“We think these higher standards for dog owners has helped us get to the positive numbers, but it would be wrong of us to praise ourselves when the number of cats getting euthanized is disgraceful,” Miller said.
So what needs to be done?
Community members need to adopt more cats. Community leaders need to start talking about unpopular topics, such as whether requirements should be made for cat owners. Should cat owners, for example, be mandated to get an annual license? Should cat owners not be allowed to let their pets roam freely, off leash?
“We have a free-for-all mentality in the cat world and it’s led us down this sad path,” Miller said.
Compounding the problem are some other factors. Cats are not getting adopted at the same level as their canine friends. And there are fewer adoption partner (rescue) organizations pulling felines from county shelters.
“Why are we doing so poorly in cats? That’s something we need to ask ourselves, as a community, every day,” Miller said. “Some people estimate that there are 2 million cat videos people can watch anytime online. And these silly videos have been viewed more than 25 billion times. Twenty-five billion! And yet cats are euthanized at an alarming rate throughout the state of California and the country. If those who posted cat videos would spend more energy preaching responsibility to what we know is a captive audience, maybe we’ll get somewhere.”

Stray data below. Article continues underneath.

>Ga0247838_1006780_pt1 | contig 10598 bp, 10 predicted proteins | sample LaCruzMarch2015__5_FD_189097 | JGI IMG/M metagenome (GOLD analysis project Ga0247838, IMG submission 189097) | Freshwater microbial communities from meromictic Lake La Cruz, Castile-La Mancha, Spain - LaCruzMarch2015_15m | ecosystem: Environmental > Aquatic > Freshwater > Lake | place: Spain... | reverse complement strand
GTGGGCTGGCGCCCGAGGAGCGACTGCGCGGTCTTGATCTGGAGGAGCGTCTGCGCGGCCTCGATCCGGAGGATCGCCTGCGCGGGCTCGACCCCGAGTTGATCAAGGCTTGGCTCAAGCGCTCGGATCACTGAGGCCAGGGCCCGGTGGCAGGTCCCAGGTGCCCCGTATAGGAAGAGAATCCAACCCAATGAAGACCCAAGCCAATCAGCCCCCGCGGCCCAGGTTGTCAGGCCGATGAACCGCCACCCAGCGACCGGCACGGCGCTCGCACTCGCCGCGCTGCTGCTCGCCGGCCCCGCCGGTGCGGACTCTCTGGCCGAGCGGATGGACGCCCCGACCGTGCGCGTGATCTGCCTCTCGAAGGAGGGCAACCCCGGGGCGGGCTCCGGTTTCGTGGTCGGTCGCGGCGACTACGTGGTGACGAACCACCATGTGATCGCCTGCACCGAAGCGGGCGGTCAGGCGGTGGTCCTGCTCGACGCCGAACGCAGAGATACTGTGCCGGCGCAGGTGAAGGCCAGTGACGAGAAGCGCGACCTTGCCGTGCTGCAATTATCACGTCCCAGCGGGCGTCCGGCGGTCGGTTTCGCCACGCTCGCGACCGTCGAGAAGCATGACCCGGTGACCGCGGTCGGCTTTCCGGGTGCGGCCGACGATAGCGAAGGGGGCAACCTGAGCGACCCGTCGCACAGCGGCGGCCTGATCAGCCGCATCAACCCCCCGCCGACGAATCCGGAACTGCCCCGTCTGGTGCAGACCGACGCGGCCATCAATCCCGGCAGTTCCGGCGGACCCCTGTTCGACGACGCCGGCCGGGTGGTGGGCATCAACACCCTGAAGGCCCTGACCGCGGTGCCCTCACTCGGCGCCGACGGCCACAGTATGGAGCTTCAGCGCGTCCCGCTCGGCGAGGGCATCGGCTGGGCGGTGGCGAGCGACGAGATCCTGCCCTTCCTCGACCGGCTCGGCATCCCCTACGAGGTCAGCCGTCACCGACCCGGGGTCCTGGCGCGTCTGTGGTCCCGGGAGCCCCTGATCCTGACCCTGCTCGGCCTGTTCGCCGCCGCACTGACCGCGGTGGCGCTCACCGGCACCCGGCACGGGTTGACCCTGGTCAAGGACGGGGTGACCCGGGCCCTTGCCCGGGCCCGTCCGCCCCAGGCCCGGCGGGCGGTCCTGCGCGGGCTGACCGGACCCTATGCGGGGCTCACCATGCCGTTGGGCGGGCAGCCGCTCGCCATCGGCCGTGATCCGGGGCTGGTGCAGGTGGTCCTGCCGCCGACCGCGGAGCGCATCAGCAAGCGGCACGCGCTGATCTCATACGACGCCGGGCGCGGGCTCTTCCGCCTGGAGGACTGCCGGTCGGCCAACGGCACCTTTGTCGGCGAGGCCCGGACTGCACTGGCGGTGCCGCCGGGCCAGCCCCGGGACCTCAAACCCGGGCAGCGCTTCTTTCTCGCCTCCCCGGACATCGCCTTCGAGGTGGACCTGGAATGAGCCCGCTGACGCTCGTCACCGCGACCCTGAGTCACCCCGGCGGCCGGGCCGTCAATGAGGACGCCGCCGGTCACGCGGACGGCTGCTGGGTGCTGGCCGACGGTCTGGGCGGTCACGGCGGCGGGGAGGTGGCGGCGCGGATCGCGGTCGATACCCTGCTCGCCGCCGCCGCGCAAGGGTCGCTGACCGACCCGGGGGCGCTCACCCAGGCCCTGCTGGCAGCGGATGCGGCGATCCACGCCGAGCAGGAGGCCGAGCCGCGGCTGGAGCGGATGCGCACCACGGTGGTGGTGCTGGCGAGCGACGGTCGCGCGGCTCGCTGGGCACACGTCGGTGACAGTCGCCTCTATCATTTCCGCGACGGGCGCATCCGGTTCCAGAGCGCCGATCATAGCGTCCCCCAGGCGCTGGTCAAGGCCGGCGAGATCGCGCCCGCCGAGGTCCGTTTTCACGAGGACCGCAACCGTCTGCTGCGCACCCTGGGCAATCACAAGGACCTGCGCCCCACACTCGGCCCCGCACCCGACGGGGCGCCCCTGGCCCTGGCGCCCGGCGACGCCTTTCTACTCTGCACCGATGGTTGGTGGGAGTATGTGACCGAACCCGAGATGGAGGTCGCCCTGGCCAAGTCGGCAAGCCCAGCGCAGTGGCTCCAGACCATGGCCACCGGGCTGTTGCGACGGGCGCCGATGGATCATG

This year, Miller said, he and his team members are asking for everyone’s help to make cat outcomes be an ongoing discussion among everyone in our community.
“Clearly, we love laughing about hilarious things cats do,” Miller said. “But we don’t love them enough to get them chipped, or spayed or neutered, or adopted.”
Miller said he is hopeful community leaders, residents and animal advocates will embrace Riverside County Animal Services’ plea for help when it comes to cats.
“To be blunt, this is ridiculous and shameful,” Miller said. “We – everyone – must get better in saving cats. We must do everything in our power to make sure more cats do not end up in shelters. We need to push family members and friends to get their cats fixed. It’s time to fix the feline debacle.”
Miller said 2016 will be a year of continued challenges and goals focused on improving the outcomes of cats and, in addition, pushing the 80 percent live-release rate for dogs upward.
He said more announcements are planned for the year and this dogs-doing-well-cats-not-so-much announcement is to get the dialogue started. Improving the outcome of the cat population within county shelters is one of the biggest priorities for 2016, he said.
“In an era when cat videos dominate the Internet, why can’t we, as a community, come forward to save the lives of cats in our neighborhoods? We’re hopeful that, by getting this conversation started, we’ll move forward with positive actions for cats and, eventually, see great results.”